Interview: Gary Gibson, author of Marauder
- Paul Cockburn
- 27 August 2013
The writer discusses his influences and writing the Shoal Sequence
How would you describe your work?
My work gets compared to writers like Neal Asher and Peter Hamilton but, in my head, I’m trying to write like Greg Bear and other American hard SF writers I grew up reading – but then, Neal and Peter probably read the same stuff.
Is your new novel Marauder connected to your previous Shoal Sequence (Stealing Light, Nova War and Empire of Light)?
Yes, but only peripherally; the more I write in a particular setting, the easier it gets to come up with new ideas for stories set there, plus I don’t have to worry about creating everything from scratch. That in turn lets me focus more on the characters and the story.
How does Marauder compare with your previous works?
It features strong female protagonists, partly because there’s a relative dearth of them in the genre, and partly because that’s a feature of the Shoal books as a whole. It’s space opera, with big spaceships and planetary battles and explosions, but thematically it’s about love in all its aspects, from the romantic to the deadly. How far, for instance, will you go for someone you love? Whether it’s set in the present or 500 years from now and halfway across the galaxy, it’s those same human foibles and emotions, failings and triumphs, that fuel my writing.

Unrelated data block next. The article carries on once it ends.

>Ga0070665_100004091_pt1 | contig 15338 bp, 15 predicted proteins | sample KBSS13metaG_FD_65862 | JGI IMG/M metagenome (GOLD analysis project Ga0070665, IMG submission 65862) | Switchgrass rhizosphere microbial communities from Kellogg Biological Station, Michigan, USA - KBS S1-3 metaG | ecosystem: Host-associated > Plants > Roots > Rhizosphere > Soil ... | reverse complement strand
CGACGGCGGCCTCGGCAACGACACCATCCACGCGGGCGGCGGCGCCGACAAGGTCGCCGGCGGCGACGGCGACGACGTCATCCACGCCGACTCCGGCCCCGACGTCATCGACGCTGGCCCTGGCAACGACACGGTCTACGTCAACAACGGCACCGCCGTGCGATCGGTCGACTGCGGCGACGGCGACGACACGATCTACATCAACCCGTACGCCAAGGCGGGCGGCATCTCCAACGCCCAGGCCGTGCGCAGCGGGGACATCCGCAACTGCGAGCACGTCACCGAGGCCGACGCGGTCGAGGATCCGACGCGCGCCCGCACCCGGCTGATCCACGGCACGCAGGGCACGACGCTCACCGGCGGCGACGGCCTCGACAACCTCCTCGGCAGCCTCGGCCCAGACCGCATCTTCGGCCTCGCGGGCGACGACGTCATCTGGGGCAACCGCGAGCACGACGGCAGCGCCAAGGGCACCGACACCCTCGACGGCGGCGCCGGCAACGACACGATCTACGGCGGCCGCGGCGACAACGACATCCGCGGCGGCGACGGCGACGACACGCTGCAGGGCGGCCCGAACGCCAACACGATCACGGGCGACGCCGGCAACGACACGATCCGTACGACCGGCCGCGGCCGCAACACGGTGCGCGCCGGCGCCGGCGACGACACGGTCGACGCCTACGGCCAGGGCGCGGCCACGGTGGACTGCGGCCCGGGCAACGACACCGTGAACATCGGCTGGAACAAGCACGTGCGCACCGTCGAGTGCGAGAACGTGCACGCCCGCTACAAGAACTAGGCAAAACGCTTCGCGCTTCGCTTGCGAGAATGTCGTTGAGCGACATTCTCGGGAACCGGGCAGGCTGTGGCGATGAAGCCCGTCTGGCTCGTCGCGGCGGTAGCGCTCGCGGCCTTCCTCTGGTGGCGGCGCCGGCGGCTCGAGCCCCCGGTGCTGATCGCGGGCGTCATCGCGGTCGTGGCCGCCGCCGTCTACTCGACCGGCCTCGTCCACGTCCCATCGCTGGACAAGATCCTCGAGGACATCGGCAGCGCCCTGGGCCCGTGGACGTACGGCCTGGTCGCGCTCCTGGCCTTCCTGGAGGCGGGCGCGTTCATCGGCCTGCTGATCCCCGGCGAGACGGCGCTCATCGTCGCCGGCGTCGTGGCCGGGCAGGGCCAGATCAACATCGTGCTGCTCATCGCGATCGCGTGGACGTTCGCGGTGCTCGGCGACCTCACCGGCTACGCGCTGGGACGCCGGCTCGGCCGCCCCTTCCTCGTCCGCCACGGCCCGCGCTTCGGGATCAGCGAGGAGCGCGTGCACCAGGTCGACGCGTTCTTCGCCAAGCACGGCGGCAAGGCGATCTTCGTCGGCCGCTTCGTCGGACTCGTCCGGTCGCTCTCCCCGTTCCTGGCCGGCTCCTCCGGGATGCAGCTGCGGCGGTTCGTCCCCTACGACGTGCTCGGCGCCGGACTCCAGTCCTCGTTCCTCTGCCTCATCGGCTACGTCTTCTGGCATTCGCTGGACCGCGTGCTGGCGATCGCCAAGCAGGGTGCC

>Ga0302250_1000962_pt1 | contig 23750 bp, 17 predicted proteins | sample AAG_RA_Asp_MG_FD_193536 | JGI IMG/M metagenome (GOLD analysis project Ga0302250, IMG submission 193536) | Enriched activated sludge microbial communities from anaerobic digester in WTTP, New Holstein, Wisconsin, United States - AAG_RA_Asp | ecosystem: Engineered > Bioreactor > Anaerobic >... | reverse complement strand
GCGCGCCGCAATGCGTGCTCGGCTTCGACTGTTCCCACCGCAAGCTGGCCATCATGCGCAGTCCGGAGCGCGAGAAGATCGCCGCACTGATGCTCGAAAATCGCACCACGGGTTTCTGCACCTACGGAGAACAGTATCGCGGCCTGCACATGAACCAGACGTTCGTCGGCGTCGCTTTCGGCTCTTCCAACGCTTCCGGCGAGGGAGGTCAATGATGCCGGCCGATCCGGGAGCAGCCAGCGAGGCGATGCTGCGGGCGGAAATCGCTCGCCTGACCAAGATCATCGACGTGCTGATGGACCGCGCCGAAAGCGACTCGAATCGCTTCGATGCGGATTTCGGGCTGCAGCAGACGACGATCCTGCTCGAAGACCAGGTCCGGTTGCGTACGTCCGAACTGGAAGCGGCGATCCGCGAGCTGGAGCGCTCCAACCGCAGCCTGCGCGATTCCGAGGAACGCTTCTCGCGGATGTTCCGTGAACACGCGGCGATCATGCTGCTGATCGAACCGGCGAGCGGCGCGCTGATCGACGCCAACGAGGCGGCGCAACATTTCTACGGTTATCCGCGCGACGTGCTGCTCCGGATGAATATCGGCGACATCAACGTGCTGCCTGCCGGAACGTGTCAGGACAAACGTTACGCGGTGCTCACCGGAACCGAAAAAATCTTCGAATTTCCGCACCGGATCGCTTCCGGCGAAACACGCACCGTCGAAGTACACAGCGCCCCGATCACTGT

You’re Scottish and write space opera. Are you the new Iain M Banks?
Banks was an influence to some extent, but no more than a thousand other similarly brilliant writers. I’d rather be the old Gary Gibson than the new anyone else, though.
Is there any book you’d really like to write?
Top of the list would be a 1940s noir set around the making of Casablanca, and a novel about Godzilla, monster movies, and North Korea.
Marauder is published by Tor on Thu 12 Sep.